Just last semester USNA was heavily recruiting their top female Firsties to consider the sub community...since the higher ups are making noises that they need female officers in the queue for this. She called me quite miserable with the thought, since in her words she was 'voluntold' to attend the meeting for this 'pitch' and her heart has been set on going Marine since before she accepted her Appointment. Before Firstie Service Selection night, however, thank God, her Gunny Sgt - who is assigned to oversee the Marine-interested mids - took her aside and with a small wink assured her that he 'had his eye on her' to make sure she'd get USMC. Always feels good when a Gunny has your back! :)

    Quantico is headed her way upon graduation in May, thanks be to God.

    But I would urge you to leave all your options open since you are still so young and really haven't seen all that the military offers with each branch of their service. The great thing about USNA is that during your 4 years you will get to experience planes, subs, ships AND Marines and discover your best 'fit'. Can't do that with the USAFA or USMA.

    Work hard in all areas and like the previous posters said - get your OOM as high as you can and your odds are really good to get your top Service Selection Choice.

    Good luck!
     
  6. navy2010

    navy2010 Member

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    In the hopes of setting the record straight for those with lingering questions about service selection:

    Rest assured the sub community does not want ANYONE that is not interested in them. They consider themselves, rightly so, a premire service community, and want the best of the best.

    That they actively recruit for the best of the best should come as no surprise. The seals do it, the Marines do it, the air community does it, and I am sure there are others that do it as well. As such, there were a good number of male midshipmen that were strongly encouraged to consider subs, and the majority came from the top third of the class. HOWEVER- they COULD [and in many cases DID] select other communities. Which is not to say that SOME did reorder their wish list and move Subs to the top, especially when that "bonus" carrot was dangled in front of them. The ones I know personally [and I know several] quickly climbed aboard, even though their initial steps were a bit tentative. Happy now they are.


    As for the female side of the equation, the brief was an informational meeting for all female mids, as this was a new service option opening up to them. What they were briefed on was the qualifications being sought: first, that candidates be pre-qualified for nuclear [which means nuc-SWO, already narrowing the pool] and secondly, that they were looking to pull from the the top-100 ranks [an even smaller pool amongst the "all" in attendance]. There were "more than enough" that tossed their cover into the ring for the 9 slots available, and many that were turned away as they did not have the OOM to make the cut.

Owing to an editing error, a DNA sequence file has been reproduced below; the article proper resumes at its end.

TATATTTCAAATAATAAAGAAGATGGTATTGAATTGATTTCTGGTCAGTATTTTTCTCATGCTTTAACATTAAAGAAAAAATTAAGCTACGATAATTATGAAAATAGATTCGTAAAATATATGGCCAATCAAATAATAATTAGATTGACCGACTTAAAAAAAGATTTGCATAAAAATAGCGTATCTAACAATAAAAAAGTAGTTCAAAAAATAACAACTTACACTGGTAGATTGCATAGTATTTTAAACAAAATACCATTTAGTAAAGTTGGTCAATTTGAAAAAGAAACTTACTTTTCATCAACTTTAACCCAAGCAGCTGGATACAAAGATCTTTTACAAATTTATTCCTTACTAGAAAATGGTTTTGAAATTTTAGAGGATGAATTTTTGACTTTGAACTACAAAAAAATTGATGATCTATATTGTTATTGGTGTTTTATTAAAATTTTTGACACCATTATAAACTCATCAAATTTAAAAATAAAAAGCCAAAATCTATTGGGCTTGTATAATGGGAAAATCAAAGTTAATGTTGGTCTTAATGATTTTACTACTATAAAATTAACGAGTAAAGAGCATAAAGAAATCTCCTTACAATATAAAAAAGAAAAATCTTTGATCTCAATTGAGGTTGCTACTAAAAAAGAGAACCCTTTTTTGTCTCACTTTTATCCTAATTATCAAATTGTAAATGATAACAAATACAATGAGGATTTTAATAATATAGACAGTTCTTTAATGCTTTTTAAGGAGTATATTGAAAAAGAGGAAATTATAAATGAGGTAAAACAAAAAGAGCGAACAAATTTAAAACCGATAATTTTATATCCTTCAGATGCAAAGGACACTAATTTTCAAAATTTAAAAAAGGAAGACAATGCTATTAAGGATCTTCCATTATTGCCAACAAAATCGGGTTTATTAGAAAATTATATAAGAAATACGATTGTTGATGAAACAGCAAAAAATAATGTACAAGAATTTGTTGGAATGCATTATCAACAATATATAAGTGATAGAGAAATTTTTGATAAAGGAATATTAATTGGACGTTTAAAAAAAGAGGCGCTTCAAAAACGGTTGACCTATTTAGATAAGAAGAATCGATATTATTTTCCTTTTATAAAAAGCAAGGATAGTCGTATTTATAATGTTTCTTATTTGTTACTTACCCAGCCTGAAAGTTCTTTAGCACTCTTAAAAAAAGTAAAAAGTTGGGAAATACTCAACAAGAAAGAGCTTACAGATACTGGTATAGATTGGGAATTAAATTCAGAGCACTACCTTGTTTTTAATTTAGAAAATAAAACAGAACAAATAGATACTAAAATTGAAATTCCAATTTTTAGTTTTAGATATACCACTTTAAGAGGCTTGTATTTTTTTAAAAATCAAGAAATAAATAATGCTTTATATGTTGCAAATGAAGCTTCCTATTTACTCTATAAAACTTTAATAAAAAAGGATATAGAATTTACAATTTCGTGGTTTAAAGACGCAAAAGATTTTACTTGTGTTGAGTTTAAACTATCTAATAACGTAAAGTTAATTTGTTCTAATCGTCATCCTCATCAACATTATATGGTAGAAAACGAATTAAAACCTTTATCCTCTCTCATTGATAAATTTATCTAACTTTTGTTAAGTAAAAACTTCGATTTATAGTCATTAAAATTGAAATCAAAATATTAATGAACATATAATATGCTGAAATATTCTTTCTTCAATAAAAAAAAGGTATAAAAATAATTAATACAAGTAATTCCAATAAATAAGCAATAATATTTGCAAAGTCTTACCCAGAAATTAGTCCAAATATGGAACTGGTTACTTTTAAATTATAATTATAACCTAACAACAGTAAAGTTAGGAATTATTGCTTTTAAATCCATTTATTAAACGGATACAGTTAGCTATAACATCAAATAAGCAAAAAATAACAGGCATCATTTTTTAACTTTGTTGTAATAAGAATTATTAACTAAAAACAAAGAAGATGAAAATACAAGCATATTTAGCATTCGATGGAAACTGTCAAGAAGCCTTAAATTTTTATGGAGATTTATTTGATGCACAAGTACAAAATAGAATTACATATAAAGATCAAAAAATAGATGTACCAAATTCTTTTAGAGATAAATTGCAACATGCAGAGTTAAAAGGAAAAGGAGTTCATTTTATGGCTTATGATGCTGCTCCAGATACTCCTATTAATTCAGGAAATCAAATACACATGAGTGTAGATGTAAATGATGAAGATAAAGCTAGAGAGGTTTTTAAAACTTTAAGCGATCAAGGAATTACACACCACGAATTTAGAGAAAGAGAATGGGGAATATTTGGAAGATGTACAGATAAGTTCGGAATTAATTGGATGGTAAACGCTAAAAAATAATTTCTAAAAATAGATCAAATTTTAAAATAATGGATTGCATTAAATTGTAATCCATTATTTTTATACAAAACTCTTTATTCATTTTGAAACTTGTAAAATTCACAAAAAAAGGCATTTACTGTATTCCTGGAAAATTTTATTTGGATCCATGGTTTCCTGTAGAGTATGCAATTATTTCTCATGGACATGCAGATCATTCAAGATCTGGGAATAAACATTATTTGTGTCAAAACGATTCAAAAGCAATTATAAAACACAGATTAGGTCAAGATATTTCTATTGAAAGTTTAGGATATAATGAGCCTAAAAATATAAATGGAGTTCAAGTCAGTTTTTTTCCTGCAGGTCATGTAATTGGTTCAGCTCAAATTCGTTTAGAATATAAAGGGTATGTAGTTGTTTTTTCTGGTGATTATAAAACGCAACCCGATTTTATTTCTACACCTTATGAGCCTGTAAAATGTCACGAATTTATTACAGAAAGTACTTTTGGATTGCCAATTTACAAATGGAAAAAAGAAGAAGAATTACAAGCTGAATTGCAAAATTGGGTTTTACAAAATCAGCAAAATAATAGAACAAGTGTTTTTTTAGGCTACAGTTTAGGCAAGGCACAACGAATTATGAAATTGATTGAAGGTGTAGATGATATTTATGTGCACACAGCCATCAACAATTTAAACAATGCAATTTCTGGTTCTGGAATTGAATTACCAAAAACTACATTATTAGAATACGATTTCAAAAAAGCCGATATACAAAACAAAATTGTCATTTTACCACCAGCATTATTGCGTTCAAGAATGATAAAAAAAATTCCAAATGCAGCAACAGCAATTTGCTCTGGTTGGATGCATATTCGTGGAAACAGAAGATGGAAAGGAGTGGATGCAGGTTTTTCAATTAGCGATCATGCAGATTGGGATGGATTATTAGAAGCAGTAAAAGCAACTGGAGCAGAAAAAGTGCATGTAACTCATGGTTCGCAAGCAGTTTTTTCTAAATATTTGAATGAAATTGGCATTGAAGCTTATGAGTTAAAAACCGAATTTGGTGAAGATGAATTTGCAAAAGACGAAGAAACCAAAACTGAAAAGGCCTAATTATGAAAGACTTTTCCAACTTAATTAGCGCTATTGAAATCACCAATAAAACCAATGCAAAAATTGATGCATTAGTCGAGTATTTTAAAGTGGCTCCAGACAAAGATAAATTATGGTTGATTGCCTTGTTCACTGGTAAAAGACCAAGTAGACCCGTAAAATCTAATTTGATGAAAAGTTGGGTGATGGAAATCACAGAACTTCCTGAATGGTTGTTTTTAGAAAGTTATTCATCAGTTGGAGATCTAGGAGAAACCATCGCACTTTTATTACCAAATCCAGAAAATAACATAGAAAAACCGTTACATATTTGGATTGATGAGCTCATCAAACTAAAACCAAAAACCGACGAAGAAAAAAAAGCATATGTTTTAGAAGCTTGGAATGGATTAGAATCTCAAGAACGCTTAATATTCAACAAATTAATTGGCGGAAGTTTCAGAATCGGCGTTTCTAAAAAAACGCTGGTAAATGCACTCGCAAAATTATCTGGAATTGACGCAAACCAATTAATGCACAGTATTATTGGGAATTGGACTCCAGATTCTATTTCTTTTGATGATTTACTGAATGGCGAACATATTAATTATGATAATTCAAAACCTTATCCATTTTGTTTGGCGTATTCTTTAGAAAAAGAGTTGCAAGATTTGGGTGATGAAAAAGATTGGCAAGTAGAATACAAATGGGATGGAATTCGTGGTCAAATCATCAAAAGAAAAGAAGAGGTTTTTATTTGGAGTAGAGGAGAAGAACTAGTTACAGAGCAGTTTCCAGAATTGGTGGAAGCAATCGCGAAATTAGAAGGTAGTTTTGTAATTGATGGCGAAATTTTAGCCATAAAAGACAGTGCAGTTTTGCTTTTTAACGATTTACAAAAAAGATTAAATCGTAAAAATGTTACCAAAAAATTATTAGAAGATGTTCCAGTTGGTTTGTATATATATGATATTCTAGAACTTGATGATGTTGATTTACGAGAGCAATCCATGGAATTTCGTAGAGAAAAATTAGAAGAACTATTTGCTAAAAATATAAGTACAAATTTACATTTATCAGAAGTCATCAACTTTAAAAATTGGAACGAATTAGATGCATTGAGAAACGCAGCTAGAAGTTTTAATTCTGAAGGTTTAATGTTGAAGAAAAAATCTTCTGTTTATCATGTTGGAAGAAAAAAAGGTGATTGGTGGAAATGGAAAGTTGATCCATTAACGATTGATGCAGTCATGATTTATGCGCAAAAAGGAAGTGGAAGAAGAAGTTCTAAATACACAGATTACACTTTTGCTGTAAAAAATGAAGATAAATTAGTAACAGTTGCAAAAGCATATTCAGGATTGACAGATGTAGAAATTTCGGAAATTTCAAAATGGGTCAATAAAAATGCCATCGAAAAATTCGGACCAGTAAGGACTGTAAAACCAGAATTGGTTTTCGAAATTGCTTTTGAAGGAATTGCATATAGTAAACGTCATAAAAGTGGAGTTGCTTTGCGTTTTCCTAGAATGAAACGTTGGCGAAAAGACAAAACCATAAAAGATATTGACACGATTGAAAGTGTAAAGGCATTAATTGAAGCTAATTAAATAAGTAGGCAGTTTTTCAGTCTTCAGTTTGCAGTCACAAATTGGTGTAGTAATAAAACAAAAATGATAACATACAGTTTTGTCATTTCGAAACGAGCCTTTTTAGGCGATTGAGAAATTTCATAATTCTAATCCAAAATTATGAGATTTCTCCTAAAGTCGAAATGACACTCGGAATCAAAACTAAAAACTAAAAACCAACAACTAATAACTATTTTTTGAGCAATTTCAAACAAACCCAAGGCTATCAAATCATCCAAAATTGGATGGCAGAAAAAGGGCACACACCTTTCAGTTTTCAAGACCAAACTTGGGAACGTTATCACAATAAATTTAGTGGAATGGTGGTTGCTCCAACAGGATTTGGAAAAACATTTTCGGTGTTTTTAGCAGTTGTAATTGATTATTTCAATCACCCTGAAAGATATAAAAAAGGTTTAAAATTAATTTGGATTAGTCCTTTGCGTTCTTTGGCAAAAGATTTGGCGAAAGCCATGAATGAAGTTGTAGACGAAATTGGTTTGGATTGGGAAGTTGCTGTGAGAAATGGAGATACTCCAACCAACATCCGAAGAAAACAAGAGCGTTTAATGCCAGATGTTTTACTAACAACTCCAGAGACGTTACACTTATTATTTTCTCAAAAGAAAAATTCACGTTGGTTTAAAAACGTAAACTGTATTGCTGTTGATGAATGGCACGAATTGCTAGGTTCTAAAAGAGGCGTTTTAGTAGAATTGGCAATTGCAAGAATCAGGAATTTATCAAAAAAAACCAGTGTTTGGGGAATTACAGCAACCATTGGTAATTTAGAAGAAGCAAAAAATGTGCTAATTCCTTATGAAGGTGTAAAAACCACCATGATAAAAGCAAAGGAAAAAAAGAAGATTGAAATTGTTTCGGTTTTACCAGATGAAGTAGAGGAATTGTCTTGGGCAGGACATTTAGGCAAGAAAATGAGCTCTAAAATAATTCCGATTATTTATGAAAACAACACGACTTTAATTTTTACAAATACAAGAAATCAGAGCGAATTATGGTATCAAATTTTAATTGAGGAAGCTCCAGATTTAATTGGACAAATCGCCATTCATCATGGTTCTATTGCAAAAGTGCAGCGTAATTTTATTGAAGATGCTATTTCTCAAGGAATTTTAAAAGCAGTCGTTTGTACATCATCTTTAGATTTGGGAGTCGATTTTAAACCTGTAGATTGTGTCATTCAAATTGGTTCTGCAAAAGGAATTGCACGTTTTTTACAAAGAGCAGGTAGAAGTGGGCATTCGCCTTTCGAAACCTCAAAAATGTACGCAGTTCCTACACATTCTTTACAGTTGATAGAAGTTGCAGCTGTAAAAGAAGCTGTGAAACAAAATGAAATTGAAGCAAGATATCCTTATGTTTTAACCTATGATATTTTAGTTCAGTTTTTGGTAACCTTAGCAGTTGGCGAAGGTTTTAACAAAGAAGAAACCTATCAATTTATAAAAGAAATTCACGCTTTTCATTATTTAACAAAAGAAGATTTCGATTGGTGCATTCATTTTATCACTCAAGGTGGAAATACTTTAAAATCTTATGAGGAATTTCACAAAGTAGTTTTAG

In ALL cases if the MIDSHIPMAN [emphasis on "man"] made a case for not going SUB, they did not get selected. That is the reality. It did not require a gunney to have one's back. It did require a MidshipMAN to [1] consider the offer, [2] state, in clear terms, as to why the offer was not a good fit, and [3] make clear their reasons for selecting another service community. Those in the end who wanted-out-got-out..... one is headed to medical school as we speak....and another to graduate school.....and some had their arms twisted enough that they said, "what the heck- dolphins- it's all good, and I will get paid most handsomely! Thank you very much!"

    [Just so happens I am scheduled to have dinner with one of the latter down in Annapolis this weekend- now that he is getting paid the big bucks, I will let you know if he offers to pick up the tab!!! LOL! :wink: ]


    Trust that the academy goes out of their way to make your service selection a good fit- for you and for the Navy. Key is doing well so that you have all of the different service communities open to YOU to pick from!

    If it is Marines-or Bust, then you have 2 options: enlist, or put your nose to the grindstone and earn your spot. Same holds true for Air, subs, seals, DOD, and ANY community YOU put first on YOUR wish list!
     
    Last edited: Jul 9, 2010